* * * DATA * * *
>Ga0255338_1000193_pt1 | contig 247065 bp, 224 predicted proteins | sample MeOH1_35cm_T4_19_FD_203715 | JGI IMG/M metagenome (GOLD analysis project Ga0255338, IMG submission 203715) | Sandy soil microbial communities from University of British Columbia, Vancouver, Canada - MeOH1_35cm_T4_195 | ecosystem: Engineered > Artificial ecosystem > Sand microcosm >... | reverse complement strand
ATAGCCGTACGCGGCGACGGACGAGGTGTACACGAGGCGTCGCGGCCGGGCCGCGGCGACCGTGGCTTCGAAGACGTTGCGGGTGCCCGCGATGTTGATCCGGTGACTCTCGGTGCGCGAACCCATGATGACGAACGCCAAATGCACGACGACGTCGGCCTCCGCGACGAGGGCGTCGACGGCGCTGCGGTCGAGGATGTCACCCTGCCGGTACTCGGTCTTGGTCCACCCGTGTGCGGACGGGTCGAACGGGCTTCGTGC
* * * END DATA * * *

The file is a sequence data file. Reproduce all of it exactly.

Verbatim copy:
>Ga0255338_1000193_pt1 | contig 247065 bp, 224 predicted proteins | sample MeOH1_35cm_T4_19_FD_203715 | JGI IMG/M metagenome (GOLD analysis project Ga0255338, IMG submission 203715) | Sandy soil microbial communities from University of British Columbia, Vancouver, Canada - MeOH1_35cm_T4_195 | ecosystem: Engineered > Artificial ecosystem > Sand microcosm >... | reverse complement strand
ATAGCCGTACGCGGCGACGGACGAGGTGTACACGAGGCGTCGCGGCCGGGCCGCGGCGACCGTGGCTTCGAAGACGTTGCGGGTGCCCGCGATGTTGATCCGGTGACTCTCGGTGCGCGAACCCATGATGACGAACGCCAAATGCACGACGACGTCGGCCTCCGCGACGAGGGCGTCGACGGCGCTGCGGTCGAGGATGTCACCCTGCCGGTACTCGGTCTTGGTCCACCCGTGTGCGGACGGGTCGAACGGGCTTCGTGC